Bill on appointing lawmakers vetoed
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By Derrick DePledge
Advertiser Government Writer
By Derrick DePledge
Gov. Linda Lingle has vetoed a bill that would have restricted her ability to choose replacements for vacancies in the state Legislature and the U.S. Senate.
The bill would have required the governor to select replacements from a list of three candidates recommended by the political parties. State law requires the governor to fill vacancies with someone from the same political party as the person leaving office.
The bill arose after Lingle picked Bev Harbin last September to fill a vacancy in House District 28, which covers Iwilei, Chinatown and Kaka'ako. Harbin had joined the Democratic Party over the summer specifically so she would qualify for selection and was chosen over candidates recommended by the Democratic Party of Hawai'i. Harbin later refused the governor's request that she resign for not disclosing state tax debts and misdemeanor criminal convictions for writing bad checks.
The provision involving the U.S. Senate was seen as a way to give Democrats some control over the replacement if U.S. Sens. Daniel K. Inouye or Daniel Akaka, who are both in their 80s, were unable to serve out the rest of their terms. Lingle, a Republican, would have to pick a Democrat to replace either Inouye or Akaka and the replacement would serve until at least the next statewide election.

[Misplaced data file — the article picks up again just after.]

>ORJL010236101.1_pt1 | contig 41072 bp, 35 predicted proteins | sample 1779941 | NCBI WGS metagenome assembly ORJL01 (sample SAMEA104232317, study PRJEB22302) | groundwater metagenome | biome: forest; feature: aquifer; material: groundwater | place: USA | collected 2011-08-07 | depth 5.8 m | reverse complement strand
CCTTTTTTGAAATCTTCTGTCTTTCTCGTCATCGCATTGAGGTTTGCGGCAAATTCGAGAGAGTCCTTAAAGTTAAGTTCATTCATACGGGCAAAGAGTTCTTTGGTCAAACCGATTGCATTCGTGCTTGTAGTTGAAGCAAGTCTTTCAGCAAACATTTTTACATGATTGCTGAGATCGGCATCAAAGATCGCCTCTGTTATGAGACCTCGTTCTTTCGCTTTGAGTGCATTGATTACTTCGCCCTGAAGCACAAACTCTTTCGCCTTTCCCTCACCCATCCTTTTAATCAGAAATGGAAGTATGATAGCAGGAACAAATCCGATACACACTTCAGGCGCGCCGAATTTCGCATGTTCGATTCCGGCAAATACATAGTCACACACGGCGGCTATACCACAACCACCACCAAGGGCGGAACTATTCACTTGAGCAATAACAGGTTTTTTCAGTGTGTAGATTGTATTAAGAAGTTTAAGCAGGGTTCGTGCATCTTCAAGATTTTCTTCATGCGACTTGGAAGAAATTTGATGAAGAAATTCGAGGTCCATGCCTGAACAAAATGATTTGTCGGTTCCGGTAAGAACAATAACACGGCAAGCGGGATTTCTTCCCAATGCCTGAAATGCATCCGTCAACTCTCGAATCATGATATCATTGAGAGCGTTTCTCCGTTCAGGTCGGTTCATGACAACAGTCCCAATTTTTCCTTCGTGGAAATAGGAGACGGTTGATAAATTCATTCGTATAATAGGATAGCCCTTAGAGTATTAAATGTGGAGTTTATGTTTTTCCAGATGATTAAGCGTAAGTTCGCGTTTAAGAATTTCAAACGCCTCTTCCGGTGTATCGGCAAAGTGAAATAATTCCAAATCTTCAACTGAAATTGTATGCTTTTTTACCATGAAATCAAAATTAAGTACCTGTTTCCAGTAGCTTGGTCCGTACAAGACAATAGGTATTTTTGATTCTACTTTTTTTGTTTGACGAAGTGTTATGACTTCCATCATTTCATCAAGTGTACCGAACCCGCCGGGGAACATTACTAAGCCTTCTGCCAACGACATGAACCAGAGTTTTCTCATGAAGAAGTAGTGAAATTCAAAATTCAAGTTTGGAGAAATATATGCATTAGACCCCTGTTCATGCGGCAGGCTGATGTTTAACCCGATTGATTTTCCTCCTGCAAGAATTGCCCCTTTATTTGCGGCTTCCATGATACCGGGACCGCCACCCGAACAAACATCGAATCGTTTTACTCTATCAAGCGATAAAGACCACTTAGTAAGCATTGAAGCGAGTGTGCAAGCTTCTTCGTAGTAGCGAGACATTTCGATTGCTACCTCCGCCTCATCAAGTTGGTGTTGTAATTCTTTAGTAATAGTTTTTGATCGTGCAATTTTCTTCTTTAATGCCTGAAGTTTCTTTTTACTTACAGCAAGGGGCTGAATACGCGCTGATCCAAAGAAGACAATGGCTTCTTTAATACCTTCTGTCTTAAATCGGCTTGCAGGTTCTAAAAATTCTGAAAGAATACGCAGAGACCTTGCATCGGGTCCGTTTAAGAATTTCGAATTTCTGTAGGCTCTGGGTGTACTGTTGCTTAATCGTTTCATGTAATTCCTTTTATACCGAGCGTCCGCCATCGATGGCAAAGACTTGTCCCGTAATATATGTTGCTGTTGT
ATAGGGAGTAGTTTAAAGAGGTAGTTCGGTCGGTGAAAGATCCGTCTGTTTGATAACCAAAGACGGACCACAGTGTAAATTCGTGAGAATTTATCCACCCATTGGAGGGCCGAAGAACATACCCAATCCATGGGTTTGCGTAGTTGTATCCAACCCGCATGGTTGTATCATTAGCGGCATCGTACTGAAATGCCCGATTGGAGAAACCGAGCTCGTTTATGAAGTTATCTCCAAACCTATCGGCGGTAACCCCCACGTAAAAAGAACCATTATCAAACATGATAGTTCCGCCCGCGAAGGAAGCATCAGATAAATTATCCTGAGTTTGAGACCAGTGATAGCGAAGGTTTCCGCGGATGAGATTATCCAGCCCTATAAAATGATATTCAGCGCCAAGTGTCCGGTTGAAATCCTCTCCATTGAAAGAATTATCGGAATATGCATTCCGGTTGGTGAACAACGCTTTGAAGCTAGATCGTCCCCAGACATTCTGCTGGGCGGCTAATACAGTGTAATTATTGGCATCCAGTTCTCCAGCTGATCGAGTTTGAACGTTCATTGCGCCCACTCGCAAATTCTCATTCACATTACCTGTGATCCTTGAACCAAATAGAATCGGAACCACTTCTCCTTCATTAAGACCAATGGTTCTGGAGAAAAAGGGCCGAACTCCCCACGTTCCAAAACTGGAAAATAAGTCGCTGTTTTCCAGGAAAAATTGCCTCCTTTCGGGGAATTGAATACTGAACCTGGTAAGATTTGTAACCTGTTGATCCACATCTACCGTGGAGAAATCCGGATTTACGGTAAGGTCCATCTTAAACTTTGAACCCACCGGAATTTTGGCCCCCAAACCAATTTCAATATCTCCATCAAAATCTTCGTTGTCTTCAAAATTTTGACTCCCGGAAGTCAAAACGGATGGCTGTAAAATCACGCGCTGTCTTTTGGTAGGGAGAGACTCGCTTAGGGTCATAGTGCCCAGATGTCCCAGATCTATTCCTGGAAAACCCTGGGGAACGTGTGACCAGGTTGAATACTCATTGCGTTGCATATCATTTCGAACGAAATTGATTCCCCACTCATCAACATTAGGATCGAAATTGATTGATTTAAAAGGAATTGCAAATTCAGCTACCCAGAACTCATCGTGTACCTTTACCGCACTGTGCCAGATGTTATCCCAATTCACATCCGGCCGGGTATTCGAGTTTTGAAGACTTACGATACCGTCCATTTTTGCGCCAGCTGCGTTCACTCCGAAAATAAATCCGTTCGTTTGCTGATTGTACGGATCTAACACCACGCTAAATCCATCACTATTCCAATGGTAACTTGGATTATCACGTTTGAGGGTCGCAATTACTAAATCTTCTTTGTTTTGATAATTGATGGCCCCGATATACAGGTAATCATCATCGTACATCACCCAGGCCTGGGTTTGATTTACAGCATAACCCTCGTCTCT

Another provision would have required candidates for vacancies to be members of their political parties for at least six months. Lingle, in her veto message to lawmakers, wrote that the provision would limit the pool of potential candidates since many people do not philosophically associate with a political party.
"The governor's ability and responsibility to select the most qualified person to fill a vacancy should not be so narrowly restricted," Lingle wrote.
State House Majority Leader Marcus Oshiro, D-39th (Wahiawa), said "I'm not confident enough to trust (Lingle) with selecting a replacement for our U.S. Senate, state House or state Senate if a vacancy were to come up on her watch."
The governor has also vetoed a bill that would have required new appointments to the state post of adjutant general — who leads state Civil Defense and the National Guard and coordinates with other military branches — to have served at least five years in the National Guard.
Lawmakers had found that most other states had similar qualification requirements and that it would encourage appointments from within the ranks of the National Guard. But Lingle wrote that the bill would restrict the governor from selecting the best military leader for the post and was "shortsighted and gravely misguided."
The governor has also let a bill become law without her signature that would bar discrimination in public places based on sexual orientation or gender identity. A bill that became law after last session banned similar discrimination in housing.
"Equal protection under the law is a hallmark of a fair and just society. It is gratifying that our laws will now more fully protect people across Hawai'i from discrimination," Eduardo Hernandez, the executive director of The Center, a lesbian, gay, bisexual and transgender community organization, said in a statement.
State House and Senate leaders yesterday said they have not decided whether to override Lingle's vetoes today, the last day of the session, or to hold an override session later. Lingle has vetoed five bills so far this year.
Reach Derrick DePledge at email@example.com.